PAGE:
The Naturalistic Moment in Normativism

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Book Chapter

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This chapter focuses on a question about one role: the explanatory role of normativism or normativity in relation to ordinary 'scientific', meaning social scientific, explanations of actions and beliefs, especially the empirical, observable, or empirically relevant aspects of human conduct. Call this the epistemic form of the naturalistic moment problem. It call this a 'naturalistic moment', a place where normativism makes factual assertions about real processes in the natural world. This pseudo argument boils down to a series of equivocations. The normativist must claim that there is some super-added normative element that cannot be accounted for naturalistically or by social science. Transcendental arguments to the effect that they have to have such and such mental content are likely to fail the mosquito test. The default position of rationalistic normativists, well encapsulated by Korsgaard, who rejects it, is that normativity in particular, rightness is an objective property grasped by reason.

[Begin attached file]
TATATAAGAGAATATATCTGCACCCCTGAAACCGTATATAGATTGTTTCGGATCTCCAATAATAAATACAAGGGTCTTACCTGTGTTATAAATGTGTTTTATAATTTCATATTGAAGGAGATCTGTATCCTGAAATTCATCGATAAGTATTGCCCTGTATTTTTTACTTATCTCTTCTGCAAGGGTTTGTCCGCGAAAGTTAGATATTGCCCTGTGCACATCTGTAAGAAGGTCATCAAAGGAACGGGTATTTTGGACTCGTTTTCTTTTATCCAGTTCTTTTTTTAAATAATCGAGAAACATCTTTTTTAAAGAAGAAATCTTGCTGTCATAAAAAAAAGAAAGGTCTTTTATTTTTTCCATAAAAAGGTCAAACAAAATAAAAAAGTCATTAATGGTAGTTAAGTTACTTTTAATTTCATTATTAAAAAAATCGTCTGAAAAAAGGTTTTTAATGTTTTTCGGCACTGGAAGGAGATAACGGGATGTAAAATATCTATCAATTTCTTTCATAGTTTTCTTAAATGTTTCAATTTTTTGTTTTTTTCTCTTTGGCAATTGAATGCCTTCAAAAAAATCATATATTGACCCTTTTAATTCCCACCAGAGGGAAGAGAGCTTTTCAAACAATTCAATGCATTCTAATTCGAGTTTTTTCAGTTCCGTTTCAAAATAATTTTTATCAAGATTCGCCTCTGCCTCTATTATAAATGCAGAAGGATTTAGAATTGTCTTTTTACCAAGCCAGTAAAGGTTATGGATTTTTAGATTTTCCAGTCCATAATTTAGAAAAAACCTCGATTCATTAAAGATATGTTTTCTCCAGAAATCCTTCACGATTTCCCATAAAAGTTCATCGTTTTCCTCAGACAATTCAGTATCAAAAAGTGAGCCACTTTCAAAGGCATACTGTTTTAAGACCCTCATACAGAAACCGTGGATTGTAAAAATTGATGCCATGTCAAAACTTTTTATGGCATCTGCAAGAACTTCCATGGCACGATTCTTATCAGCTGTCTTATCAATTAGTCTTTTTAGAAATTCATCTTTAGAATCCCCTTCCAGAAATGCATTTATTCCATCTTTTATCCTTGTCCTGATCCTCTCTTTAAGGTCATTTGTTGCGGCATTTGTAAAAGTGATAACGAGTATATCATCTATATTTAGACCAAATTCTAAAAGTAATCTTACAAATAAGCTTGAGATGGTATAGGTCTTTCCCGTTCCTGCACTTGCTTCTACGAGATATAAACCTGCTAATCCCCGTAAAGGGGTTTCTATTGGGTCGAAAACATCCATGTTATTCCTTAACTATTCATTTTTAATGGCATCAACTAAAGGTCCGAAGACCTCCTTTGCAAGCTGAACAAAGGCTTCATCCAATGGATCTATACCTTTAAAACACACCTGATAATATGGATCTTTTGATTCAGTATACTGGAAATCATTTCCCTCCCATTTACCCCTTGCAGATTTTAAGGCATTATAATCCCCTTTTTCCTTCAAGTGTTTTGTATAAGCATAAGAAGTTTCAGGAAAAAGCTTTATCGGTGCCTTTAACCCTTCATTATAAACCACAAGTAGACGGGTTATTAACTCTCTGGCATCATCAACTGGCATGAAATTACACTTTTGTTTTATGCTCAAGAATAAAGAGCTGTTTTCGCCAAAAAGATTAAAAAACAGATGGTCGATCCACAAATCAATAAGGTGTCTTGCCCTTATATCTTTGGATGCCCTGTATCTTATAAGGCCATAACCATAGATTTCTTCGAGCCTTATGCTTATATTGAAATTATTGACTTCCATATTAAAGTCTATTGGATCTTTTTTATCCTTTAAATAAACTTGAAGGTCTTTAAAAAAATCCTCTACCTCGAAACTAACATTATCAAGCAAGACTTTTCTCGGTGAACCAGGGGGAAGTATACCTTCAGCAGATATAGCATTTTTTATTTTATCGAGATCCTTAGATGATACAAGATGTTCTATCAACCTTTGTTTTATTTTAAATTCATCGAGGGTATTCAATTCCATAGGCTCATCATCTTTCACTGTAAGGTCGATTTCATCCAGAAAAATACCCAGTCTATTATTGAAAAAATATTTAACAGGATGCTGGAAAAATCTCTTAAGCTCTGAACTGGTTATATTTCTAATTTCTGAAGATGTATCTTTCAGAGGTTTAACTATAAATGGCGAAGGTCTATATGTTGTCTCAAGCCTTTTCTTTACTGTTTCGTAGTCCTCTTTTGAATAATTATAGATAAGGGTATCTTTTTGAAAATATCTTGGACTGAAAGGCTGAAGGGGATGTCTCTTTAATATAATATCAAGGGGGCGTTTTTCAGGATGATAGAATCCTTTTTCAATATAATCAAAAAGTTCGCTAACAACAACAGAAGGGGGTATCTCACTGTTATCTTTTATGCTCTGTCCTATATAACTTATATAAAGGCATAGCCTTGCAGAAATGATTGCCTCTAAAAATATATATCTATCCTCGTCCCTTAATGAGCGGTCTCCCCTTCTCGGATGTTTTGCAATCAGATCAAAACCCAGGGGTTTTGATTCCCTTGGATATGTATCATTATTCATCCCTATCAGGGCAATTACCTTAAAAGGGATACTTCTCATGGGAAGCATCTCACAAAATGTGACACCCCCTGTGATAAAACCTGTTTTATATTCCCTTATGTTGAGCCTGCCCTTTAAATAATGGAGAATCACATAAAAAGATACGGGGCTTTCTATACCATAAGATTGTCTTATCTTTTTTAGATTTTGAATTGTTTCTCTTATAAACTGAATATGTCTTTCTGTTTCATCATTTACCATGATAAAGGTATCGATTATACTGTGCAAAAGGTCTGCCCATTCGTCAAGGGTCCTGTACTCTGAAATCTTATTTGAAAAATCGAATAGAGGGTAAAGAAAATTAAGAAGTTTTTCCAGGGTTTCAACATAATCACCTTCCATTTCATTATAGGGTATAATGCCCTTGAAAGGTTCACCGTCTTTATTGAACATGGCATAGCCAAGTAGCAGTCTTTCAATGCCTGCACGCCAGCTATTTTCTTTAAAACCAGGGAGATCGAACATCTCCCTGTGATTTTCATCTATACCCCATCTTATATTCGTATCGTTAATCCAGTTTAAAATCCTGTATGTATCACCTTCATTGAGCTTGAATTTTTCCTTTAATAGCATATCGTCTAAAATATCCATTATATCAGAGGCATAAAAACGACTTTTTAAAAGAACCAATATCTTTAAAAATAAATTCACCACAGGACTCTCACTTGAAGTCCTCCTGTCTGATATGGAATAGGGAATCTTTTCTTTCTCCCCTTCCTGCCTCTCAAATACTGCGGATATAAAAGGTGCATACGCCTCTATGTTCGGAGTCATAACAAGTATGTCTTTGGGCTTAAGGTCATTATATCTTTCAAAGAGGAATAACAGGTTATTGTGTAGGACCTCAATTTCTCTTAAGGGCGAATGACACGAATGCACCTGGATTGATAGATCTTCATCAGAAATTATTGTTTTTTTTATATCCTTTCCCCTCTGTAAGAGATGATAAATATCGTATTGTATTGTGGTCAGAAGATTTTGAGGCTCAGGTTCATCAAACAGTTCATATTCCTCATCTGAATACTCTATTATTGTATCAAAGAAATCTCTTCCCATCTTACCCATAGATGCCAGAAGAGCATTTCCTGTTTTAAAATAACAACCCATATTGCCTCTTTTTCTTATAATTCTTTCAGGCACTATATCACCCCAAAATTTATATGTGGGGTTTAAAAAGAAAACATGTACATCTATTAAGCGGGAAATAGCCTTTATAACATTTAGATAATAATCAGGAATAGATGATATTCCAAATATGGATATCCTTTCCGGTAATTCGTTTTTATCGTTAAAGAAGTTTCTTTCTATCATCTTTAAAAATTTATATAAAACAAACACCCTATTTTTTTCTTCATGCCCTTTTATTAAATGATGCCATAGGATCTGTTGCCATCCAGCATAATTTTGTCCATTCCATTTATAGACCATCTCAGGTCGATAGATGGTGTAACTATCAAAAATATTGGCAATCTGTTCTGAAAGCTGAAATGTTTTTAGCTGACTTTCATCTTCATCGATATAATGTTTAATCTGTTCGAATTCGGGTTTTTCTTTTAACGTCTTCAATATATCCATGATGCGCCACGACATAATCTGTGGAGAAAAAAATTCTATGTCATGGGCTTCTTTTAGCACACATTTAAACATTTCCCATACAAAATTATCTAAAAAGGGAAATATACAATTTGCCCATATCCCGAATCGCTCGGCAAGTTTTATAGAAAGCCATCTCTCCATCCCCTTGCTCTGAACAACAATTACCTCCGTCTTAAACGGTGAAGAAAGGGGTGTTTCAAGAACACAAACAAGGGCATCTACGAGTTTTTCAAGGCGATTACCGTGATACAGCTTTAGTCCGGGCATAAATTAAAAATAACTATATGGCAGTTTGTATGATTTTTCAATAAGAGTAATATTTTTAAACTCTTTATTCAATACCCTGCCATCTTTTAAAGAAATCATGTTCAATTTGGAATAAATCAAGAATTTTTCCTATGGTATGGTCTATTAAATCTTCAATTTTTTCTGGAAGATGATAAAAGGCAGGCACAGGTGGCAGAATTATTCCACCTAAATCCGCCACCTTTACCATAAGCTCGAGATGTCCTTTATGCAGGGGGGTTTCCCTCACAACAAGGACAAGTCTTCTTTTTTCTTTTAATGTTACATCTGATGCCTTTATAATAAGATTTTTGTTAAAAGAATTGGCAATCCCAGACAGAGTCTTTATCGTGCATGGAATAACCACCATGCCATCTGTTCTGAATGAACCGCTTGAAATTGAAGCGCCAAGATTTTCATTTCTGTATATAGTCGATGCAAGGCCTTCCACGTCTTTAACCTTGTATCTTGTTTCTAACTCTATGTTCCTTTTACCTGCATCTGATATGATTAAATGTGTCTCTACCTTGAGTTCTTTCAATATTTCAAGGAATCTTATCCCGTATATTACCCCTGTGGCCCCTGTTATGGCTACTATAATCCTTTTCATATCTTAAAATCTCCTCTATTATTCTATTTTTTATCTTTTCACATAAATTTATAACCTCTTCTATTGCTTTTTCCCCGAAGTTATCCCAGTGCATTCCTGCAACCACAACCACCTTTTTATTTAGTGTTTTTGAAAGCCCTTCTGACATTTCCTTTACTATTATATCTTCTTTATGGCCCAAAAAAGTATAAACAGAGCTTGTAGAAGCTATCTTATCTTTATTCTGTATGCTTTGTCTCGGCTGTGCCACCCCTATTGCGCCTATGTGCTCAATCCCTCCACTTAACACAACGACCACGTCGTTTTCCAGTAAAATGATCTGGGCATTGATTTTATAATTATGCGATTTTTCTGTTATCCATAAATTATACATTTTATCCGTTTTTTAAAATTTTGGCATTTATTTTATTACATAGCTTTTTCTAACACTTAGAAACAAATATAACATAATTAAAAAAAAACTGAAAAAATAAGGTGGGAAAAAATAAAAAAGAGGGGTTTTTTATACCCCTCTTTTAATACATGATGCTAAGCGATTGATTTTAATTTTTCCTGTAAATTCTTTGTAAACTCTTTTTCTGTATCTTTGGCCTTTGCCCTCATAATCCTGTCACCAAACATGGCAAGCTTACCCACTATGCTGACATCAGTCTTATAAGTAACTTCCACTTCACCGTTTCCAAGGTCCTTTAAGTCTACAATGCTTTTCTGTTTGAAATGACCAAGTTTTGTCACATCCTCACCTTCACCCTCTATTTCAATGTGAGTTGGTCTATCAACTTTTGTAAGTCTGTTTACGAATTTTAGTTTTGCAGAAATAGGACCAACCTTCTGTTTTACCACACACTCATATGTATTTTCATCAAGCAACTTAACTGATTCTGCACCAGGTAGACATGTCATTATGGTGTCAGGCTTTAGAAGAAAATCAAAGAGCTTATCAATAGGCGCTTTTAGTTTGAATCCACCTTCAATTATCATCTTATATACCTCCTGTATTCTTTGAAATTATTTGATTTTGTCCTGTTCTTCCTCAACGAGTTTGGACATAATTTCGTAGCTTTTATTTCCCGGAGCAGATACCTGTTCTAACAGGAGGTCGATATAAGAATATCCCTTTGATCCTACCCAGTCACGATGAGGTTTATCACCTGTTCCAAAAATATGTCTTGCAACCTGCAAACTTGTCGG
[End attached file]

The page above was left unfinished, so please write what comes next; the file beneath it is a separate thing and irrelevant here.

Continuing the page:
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The Naturalistic Moment in Normativism, in J. H. Bakker (Ed.), Normativity and Naturalism in the Philosophy of the Social Sciences, Routledge, p. 9-27